But the one person we forget about in all this is the prodigy him or herself. In a terrific essay in The New York Times Magazine last year (adapted from chapter in his book "Far From The Tree"), journalist Andrew Solomon wrote about how the word "prodigy" itself is from the Latin prodigium, a "monster that upsets the natural order." They are, in every possible way, not like you or me, in large part because we never allow them to be anything other than a prodigy. We treat them like adults. But they are children. Or, as Solomon put it: "Every prodigy is a chimera of such mastery and childishness, and the contrast between musical sophistication and personal immaturity can be striking. One prodigy I interviewed switched from the violin to the piano when she was 7. She offered to tell me why if I didn't tell her mother. 'I wanted to sit down,' she said."
The more and more I saw of Tianlang Guan this weekend, the more I thought of Aaron Swartz. Swartz was the tech genius who invented RSS code when he was 14 and killed himself earlier this year, at the age of 26. As chronicled in stories in the New Yorker and The New Republic, Swartz was considered a hacker savior years before he had any idea who he might be as a human being. It might not have been what led directly to his suicide, but it certainly didn't give him a healthy, mature viewpoint of what life meant, what was important, what kind of person he really was. How could it? Being locked into a persona or a career at the age of 14 is insane; I'm pretty sure if I were stuck with what I wanted to be when I were 14, I'd still be striving to be the lead broadcaster for the St. Louis Cardinals, and also an astronaut. No matter how smart we might be, the fact is, when we are 14, we are extremely stupid. The problem with prodigies is not their talent; it's that adults are constantly telling them their talent is all that matters. Look at Aaron Swartz. Look at Justin Bieber. Shoot, look at Tiger Woods. Do those look like people who have a good perspective on how the world works? Do those look like happy people to you?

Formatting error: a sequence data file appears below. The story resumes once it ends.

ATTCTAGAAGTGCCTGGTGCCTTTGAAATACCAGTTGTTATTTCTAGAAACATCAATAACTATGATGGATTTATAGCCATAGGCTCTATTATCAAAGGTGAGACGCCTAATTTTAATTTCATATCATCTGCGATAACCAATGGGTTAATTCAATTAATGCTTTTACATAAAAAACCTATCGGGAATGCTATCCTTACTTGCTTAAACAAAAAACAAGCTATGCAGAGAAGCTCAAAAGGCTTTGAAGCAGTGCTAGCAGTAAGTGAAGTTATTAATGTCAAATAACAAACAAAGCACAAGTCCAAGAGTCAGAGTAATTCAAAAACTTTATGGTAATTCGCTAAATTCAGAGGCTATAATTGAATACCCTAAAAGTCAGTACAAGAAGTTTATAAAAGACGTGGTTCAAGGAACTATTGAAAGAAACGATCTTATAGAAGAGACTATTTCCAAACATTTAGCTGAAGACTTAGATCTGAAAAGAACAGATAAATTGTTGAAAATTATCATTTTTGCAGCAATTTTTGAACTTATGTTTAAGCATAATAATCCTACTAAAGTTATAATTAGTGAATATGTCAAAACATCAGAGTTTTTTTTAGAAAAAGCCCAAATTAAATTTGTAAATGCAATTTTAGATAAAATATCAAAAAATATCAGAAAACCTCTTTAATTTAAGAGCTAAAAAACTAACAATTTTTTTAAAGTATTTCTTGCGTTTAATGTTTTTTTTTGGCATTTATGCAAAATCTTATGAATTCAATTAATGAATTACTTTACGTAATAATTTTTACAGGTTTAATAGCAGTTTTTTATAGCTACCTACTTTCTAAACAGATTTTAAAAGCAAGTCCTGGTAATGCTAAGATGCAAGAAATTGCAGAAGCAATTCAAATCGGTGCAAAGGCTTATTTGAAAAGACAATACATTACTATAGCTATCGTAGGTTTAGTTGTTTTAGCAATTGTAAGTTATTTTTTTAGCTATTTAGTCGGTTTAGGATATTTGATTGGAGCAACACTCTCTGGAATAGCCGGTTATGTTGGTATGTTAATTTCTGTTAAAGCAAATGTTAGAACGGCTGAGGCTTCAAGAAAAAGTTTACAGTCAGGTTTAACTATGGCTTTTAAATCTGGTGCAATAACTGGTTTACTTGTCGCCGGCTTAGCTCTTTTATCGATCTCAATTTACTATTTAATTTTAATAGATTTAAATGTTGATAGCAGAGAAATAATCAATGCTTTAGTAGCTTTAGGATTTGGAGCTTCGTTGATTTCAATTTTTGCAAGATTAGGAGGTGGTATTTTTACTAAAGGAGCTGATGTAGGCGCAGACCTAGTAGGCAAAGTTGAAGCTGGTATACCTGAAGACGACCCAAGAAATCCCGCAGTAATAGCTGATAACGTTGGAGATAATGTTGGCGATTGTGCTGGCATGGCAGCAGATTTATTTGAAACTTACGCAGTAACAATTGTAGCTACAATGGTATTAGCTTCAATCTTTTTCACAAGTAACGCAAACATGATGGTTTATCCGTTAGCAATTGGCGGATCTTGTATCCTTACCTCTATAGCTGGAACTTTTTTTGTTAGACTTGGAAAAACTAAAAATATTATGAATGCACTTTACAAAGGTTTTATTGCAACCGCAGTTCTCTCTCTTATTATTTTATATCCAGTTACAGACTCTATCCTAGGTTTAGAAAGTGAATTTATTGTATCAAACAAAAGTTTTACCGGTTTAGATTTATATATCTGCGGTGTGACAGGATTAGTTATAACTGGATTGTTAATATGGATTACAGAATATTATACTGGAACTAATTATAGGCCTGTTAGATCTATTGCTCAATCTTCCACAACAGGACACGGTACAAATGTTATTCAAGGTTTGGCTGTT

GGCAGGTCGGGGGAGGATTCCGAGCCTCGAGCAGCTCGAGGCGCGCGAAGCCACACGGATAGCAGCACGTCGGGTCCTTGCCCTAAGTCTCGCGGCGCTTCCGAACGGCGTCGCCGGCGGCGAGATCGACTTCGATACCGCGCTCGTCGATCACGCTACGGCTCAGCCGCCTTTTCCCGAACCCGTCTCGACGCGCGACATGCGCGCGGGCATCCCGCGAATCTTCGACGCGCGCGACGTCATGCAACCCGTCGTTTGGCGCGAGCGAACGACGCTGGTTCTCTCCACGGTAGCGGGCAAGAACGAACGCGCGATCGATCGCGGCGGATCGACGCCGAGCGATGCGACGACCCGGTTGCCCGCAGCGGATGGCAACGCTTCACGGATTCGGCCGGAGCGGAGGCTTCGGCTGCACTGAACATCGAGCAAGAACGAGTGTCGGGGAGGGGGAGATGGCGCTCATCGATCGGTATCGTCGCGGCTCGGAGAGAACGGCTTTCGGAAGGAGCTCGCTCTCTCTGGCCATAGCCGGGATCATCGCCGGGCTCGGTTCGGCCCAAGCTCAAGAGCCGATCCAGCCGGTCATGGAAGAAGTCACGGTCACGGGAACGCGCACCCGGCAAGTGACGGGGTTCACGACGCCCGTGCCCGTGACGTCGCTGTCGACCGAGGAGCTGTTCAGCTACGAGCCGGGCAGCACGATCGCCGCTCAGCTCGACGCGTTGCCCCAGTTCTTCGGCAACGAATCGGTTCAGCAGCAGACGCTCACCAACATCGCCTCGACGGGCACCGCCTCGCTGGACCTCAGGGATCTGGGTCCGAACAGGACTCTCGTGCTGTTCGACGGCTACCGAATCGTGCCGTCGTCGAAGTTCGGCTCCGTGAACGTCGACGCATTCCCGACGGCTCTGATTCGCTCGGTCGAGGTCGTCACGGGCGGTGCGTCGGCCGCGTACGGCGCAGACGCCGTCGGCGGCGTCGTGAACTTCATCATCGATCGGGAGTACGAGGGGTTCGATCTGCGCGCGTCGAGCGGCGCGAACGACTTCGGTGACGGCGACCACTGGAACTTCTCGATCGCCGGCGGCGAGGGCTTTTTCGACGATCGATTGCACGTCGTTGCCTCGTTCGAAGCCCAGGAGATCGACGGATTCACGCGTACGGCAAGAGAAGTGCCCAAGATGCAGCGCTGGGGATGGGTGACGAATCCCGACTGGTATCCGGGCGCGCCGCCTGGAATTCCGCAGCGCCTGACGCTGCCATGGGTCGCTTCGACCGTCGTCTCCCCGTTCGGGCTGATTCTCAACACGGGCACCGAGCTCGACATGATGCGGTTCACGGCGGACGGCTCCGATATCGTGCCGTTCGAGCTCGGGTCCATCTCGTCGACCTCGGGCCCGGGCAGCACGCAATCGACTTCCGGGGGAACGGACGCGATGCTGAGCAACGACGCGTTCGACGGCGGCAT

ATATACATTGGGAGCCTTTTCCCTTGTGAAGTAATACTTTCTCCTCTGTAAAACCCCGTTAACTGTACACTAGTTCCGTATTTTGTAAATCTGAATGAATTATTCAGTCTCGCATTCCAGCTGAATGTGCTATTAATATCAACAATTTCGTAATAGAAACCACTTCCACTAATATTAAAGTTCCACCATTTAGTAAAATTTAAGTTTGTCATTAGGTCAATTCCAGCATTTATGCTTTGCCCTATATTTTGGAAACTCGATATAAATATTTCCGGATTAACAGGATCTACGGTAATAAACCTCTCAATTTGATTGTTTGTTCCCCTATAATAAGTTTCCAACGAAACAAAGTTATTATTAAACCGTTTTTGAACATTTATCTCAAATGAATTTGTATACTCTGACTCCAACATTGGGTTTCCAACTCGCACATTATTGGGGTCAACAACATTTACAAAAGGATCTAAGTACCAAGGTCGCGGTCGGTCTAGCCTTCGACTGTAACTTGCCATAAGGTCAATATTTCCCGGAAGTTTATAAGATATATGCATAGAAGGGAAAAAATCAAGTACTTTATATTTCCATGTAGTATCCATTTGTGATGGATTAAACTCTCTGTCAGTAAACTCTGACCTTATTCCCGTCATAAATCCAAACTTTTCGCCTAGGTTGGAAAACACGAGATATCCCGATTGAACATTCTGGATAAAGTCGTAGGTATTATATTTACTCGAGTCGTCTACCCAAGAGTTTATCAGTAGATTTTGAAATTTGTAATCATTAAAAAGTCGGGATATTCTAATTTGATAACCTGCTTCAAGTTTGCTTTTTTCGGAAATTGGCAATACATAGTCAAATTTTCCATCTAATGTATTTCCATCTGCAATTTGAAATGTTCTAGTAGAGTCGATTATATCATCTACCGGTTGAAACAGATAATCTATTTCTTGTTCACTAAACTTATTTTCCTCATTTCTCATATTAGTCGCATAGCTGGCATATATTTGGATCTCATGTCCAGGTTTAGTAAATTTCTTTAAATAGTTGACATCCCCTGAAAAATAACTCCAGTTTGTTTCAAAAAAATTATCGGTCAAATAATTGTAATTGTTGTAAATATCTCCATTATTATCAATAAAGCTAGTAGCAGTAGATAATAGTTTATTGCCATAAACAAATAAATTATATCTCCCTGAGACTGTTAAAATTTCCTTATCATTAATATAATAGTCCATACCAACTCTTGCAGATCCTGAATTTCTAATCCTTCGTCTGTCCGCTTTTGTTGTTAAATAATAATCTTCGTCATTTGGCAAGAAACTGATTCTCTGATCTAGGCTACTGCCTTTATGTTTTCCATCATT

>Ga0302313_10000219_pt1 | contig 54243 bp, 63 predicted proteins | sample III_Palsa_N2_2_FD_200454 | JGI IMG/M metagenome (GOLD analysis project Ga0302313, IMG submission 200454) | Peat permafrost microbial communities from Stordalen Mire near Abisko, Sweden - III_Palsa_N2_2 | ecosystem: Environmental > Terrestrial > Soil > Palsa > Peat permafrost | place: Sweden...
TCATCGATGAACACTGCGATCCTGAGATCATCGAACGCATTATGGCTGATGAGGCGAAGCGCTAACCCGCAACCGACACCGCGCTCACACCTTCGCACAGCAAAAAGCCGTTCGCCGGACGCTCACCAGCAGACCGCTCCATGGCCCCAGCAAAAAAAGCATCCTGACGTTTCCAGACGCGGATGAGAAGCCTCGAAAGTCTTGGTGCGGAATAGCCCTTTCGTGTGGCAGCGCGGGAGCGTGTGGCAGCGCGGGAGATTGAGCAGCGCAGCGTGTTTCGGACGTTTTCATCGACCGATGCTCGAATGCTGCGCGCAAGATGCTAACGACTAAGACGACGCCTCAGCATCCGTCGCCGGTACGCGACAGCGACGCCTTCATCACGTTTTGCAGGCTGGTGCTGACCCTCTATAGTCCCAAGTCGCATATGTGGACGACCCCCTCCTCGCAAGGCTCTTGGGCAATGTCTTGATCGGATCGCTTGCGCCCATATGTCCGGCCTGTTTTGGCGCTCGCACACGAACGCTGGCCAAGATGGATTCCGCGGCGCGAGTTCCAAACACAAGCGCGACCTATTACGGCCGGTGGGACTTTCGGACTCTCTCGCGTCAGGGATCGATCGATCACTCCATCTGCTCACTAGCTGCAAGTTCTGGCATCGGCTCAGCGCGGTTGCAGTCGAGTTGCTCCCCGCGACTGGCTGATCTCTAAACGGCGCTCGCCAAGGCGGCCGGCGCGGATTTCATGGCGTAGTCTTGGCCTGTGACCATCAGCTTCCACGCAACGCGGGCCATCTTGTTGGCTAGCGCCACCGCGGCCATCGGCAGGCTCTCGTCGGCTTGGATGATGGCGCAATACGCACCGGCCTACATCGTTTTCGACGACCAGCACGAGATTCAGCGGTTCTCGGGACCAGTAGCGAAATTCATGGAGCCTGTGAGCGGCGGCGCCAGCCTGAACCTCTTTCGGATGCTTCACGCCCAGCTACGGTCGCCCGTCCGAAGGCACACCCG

Perhaps I'm being alarmist here; the Williams sisters, LeBron, Wayne Gretzky … they were all prodigies, and matters have turned out well for them. (Though I'm still not sure any of them could navigate a subway map or change a tire.) Tianlang Guan looks like a solid, normal kid to me. But: I have no idea and don't have any business passing any sort of judgment on some 14-year-old I've only seen on TV anyway. We all do it, though, and we all just clamor to do it some more. We'll probably never stop. It'll be up to them to deal with the ramifications of it.
When I was 14 years old, I was a drooling moron, and nobody anywhere cared one lick about anything I was doing. Thank God.
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All right, this is my first day as a full-timer at Sports On Earth. I'm ecstatic to be here. Email me at firstname.lastname@example.org, follow me @williamfleitch or just shout out your window real loud, I'll hear you. Point is, let's talk.